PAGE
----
COC’s Eugene Onegin adds passion and warmth to chilly fall

Director Robert Carsen and designer Michael Levine's atmospheric staging takes its cues from Tchaikovsky's elegiac, melancholic score


EUGENE ONEGIN by Tchaikovsky (Canadian Opera Company). At the Four Seasons Centre (145 Queen West). Runs to November 3. $35-$350. 416-363-8231. See listing. Rating: NNNN


The Canadian Opera Company’s stunning production of Eugene Onegin is more autumnal than a venti pumpkin spice latte.

The Canadian dream team of director Robert Carsen and designer Michael Levine take their cue from Tchaikovsky’s score (and the Pushkin poem it’s based on), with its melancholy melodies and themes of lost innocence, dashed dreams and the chilly compromises of adulthood.

The two bathe this production – first seen at New York’s Metropolitan Opera in 1997 – with golden orange hues, at times literally blanketing the stage with fallen leaves.

No spoilers, but the way these leaves are continually rearranged, and the way the lighting palette (originally designed by Jean Kalman, with Christine Binder responsible for the revival) changes to evoke everything from a foggy pre-dawn to an expectation-filled night, adds immensely to the experience of the show.

Pay special attention to Carsen’s use of geometrical shapes to illustrate the opera’s themes of conformity and social order.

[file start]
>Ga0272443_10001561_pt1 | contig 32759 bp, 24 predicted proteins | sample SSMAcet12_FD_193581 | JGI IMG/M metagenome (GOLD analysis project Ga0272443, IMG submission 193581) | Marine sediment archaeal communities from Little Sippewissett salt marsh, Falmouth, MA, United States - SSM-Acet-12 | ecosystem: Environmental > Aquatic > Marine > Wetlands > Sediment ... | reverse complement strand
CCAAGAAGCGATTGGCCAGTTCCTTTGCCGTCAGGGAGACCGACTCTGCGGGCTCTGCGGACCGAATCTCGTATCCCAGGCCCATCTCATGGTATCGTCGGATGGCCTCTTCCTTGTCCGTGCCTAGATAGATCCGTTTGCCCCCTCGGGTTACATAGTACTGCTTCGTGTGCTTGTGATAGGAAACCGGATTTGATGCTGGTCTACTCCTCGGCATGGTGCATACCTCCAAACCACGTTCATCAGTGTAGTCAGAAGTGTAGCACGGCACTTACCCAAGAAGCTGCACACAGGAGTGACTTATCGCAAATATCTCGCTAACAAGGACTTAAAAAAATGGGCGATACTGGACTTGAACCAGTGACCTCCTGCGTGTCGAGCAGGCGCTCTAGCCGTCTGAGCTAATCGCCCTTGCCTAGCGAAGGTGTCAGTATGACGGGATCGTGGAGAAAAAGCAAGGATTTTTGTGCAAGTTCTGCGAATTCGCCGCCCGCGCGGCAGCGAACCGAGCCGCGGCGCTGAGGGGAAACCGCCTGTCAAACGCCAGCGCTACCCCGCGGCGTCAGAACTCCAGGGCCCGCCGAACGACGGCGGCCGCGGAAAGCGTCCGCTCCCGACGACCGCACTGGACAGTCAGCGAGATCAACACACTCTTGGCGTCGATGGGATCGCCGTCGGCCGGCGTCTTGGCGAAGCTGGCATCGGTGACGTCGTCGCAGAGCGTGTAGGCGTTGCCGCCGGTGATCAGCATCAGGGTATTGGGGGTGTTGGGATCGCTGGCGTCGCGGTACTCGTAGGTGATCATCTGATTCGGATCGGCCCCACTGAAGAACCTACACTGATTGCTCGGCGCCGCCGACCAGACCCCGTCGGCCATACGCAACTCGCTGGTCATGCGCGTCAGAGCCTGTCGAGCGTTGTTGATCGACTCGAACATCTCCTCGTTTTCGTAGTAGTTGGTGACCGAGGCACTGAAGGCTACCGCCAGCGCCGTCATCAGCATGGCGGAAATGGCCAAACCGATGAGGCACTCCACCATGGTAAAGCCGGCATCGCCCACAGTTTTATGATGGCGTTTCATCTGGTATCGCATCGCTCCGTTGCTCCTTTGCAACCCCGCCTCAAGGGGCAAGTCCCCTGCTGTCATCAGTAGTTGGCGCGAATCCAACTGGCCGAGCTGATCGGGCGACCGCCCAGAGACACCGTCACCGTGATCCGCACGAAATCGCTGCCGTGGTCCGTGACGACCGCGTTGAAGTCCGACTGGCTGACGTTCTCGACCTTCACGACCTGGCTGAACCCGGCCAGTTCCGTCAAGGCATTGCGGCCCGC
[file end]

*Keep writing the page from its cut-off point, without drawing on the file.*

All of this enhances the compelling story of naive country girl Tatyana (Joyce El-Khoury) and her unrequited love for her arrogant, aristocratic neighbour Onegin (Gordon Bintner), whose haughtiness causes a rift between him and his friend Lensky (Joseph Kaiser), who’s engaged to Tatyana’s younger sister Olga (Varduhi Abrahamyan).

COC Ensemble grad and star-in-the-making Bintner has a lyrical, rich baritone and a dramatic stage presence, making his anti-hero intentionally ramrod straight and stiff in the first half so his emotional outpourings in the second contrast with real poignancy.

El-Khoury brings lots of believable passion to her role, especially in the opera’s famous letter scene, and characterful mezzos Abrahamyan and Margaret Lattimore (as the siblings’ nanny) will make you look up their résumés in the program to see what they’re doing next.

Conductor Johannes Debus and the COC orchestra wring lots of emotion from the score, whether it’s in the elegiac arias, exciting ballroom waltzes or those urgent, heart-stopping moments of unbridled passion.

This is the perfect show to warm you this season.

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